In accordance with this, according to Sánchez, M (2016) “the Occupational Health and Safety Management System (SG SST) has been evolving and reforming through regulations and decrees that regulate the mandatory nature of its compliance, which Beginning with occupational health programs, they consisted of the planning and execution of medicine, safety and industrial hygiene activities with the objective of maintaining and improving the health of workers, but with little commitment from the directors and senior managers of the organization. without the necessary follow-up so that it could be developed and without great opportunities for improvement” [16].

Taking into account the practical activity of the dentist, it is decided to emphasize static overload, which is determined by postures and is related to maintained muscle contractions, another cause is dynamic overload, which is determined by muscular effort, displacements. , load handling and repetitive movements [17].

Returning to the above, from a normative point, the first law related to the protection of workers was born in Spain in 1778 by Charles III who gave the edict of protection against accidents [18], an example that the English followed, “in 1802 the English Parliament gives factory work regulations that limit working hours and set minimum levels for hygiene, health and education of workers” [19]; And so on, laws or standards were developed that regulated and ensured the protection of workers.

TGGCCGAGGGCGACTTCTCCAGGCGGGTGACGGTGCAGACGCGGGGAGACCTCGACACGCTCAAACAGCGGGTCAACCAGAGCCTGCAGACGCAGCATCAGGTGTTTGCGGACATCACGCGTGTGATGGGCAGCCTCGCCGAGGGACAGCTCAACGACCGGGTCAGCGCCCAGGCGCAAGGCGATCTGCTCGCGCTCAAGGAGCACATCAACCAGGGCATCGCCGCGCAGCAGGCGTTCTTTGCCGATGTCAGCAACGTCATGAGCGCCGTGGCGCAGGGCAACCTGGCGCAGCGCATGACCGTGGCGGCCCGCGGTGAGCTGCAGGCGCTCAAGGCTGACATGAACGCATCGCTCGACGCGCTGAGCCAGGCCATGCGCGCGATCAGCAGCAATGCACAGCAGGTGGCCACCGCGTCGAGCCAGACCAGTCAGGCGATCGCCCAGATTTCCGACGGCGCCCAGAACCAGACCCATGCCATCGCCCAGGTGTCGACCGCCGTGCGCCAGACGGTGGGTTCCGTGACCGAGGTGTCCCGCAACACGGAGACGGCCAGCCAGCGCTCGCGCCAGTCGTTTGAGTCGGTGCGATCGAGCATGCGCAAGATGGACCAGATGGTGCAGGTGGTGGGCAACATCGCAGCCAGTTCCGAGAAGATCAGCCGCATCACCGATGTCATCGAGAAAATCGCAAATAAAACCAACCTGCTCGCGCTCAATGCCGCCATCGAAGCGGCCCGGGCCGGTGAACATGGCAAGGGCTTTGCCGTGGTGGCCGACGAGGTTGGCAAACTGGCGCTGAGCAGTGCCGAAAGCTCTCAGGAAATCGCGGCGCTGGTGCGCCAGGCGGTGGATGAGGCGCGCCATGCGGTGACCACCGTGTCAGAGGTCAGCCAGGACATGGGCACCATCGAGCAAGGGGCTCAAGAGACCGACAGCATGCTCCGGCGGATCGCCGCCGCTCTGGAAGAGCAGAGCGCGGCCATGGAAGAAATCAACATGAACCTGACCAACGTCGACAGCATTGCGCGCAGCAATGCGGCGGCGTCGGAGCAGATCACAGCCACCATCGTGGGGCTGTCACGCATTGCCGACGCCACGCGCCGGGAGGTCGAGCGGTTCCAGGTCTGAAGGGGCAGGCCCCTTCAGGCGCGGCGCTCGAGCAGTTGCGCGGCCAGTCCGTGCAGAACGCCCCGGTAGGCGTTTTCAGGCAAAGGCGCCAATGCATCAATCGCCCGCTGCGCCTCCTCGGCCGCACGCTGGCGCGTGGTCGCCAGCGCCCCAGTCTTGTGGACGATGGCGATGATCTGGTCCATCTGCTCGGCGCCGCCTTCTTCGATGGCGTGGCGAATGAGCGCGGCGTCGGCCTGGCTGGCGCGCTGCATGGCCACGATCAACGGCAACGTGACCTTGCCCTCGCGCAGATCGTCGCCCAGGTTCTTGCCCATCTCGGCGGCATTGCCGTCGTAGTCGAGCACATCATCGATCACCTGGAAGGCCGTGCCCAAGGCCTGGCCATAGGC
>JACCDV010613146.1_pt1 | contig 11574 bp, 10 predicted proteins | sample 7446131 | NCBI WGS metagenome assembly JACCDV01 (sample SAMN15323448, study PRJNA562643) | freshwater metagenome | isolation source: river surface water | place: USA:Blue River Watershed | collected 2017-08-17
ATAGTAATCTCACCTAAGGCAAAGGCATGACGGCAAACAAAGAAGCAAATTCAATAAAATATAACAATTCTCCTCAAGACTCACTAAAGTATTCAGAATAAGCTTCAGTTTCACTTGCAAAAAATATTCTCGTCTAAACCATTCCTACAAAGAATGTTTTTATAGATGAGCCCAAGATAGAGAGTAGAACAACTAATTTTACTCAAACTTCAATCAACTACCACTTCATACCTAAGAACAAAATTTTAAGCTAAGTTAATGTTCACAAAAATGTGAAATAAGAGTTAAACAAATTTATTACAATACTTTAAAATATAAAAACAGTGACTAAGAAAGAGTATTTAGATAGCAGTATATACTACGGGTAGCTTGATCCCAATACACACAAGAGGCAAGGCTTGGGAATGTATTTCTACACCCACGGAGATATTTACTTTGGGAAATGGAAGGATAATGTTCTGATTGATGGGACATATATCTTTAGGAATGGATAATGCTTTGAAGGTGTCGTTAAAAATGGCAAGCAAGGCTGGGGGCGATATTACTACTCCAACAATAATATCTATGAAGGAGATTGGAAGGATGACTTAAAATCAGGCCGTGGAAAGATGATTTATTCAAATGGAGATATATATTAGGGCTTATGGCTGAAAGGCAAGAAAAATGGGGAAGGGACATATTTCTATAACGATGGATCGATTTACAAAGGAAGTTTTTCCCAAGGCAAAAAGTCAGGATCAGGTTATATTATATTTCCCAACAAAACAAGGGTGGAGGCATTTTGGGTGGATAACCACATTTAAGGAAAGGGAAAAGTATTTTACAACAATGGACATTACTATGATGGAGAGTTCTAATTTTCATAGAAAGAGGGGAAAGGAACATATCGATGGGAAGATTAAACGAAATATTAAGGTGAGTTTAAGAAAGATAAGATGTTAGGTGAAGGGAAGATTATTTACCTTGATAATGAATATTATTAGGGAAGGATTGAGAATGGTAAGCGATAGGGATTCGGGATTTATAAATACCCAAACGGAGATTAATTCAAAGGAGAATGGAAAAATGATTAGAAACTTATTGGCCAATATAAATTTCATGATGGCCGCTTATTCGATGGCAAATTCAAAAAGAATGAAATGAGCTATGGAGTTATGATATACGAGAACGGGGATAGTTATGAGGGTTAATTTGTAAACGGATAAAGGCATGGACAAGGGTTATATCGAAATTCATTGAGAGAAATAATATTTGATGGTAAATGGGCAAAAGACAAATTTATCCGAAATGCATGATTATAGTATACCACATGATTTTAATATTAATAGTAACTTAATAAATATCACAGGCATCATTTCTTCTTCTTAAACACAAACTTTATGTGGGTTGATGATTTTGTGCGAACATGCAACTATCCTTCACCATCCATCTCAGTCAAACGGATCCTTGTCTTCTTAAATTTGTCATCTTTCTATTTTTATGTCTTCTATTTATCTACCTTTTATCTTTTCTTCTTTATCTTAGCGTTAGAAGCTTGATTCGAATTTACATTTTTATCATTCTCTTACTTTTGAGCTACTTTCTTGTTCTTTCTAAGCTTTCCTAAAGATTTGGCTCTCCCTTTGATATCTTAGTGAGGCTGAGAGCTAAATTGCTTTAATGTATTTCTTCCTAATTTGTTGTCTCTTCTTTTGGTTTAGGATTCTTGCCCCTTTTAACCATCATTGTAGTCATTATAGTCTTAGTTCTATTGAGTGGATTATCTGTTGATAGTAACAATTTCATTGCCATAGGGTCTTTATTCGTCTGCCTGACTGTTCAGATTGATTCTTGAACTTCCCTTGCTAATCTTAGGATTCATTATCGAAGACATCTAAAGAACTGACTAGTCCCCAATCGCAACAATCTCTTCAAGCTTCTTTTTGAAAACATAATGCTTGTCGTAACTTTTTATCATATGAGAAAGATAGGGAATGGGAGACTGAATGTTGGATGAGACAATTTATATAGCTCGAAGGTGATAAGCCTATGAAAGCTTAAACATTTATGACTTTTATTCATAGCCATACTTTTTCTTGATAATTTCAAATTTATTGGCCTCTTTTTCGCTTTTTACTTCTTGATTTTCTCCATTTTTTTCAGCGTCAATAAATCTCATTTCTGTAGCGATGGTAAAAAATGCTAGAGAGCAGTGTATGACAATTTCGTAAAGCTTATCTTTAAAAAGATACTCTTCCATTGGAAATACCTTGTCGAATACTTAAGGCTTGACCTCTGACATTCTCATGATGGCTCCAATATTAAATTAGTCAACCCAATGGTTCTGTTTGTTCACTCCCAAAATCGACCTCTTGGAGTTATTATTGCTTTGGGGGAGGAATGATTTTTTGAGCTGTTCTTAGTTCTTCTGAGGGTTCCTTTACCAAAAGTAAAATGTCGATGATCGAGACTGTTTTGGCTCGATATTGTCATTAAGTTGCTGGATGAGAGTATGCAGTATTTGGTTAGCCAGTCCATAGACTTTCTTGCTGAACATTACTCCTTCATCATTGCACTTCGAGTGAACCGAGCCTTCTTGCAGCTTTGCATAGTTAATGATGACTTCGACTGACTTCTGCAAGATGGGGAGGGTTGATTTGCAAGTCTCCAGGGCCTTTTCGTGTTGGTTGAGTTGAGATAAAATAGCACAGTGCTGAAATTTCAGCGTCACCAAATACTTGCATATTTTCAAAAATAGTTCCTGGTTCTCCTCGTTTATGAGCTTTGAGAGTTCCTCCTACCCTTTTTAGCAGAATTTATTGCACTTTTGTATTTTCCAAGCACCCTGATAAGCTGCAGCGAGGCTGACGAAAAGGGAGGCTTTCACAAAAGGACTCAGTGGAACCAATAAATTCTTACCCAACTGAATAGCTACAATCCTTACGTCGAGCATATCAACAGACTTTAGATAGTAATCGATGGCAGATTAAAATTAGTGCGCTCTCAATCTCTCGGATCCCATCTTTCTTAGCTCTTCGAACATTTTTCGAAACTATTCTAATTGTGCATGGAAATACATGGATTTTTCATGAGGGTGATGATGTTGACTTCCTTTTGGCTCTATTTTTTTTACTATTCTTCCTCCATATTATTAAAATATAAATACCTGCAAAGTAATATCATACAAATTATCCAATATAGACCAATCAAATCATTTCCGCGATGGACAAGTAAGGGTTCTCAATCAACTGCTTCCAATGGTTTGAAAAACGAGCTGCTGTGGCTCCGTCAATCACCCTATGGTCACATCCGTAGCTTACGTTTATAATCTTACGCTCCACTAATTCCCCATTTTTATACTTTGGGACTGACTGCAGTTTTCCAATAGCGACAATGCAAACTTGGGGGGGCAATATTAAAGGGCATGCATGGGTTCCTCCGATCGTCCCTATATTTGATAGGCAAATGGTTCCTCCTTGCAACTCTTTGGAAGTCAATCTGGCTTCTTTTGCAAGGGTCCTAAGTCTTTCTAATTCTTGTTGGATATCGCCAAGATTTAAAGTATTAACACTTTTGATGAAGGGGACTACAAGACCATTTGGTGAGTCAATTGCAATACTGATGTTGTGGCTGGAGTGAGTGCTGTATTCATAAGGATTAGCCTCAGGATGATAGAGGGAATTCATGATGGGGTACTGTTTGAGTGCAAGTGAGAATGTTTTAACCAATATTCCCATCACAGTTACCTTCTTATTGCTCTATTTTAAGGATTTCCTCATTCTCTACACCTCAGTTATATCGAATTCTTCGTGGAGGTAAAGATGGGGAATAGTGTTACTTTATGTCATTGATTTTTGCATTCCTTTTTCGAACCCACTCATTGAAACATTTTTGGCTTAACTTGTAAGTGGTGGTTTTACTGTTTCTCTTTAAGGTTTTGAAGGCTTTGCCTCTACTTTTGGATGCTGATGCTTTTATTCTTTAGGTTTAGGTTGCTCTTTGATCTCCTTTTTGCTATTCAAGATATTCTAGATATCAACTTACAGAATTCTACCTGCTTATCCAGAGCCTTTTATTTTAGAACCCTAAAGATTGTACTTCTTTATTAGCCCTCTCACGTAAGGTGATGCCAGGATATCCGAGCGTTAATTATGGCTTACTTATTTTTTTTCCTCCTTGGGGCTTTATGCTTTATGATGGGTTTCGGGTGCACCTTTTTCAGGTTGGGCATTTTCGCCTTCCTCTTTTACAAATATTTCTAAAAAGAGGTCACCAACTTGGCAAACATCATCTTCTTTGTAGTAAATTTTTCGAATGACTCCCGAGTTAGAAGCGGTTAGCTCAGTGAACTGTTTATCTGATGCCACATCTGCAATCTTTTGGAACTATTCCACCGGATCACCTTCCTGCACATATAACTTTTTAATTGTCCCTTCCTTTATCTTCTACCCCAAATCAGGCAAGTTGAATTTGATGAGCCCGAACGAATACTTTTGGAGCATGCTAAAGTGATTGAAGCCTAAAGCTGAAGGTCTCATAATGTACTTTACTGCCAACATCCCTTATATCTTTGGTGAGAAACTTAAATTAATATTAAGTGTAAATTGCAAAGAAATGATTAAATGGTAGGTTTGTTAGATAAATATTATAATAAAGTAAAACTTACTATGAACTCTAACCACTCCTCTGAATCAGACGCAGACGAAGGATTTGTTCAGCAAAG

Currently, each country has different laws, decrees or resolutions regarding this issue, in Colombia there are regulations:

-               Resolution 1401 – Year 2007: Regulates the investigation of work accidents.

-               Resolution 2346 – Year 2007: Regulates the performance of occupational medical evaluations, to examine the worker and monitor exposure to risk factors. It includes physical examinations, laboratory tests, and a questioning of your health history.

-               Resolution 1409 – Year 2012: Safety regulations for protection against falls of workers who carry out activities at height.

-               Resolution 0312 – Year 2019: This is a definition of the minimum standards that must be followed in the Occupational Health and Safety Management System (SG-SST). Webmaster (2022) [19,20].

And, finally, decree 1072 of 2015, which groups all these regulations, having as its objective: “to compile the current regulations of the Labor sector, issued by the National Government through the regulatory powers conferred by numeral 11 of article 189 of the Political Constitution to the President of the Republic for the complete execution of the laws.” [21], this decree is made up of the definition of security mechanisms, implementing an annual training program, everything about the SG-SST program and carrying out annual audits and review of the SG-SST, thus guaranteeing the well-being of each employee [22].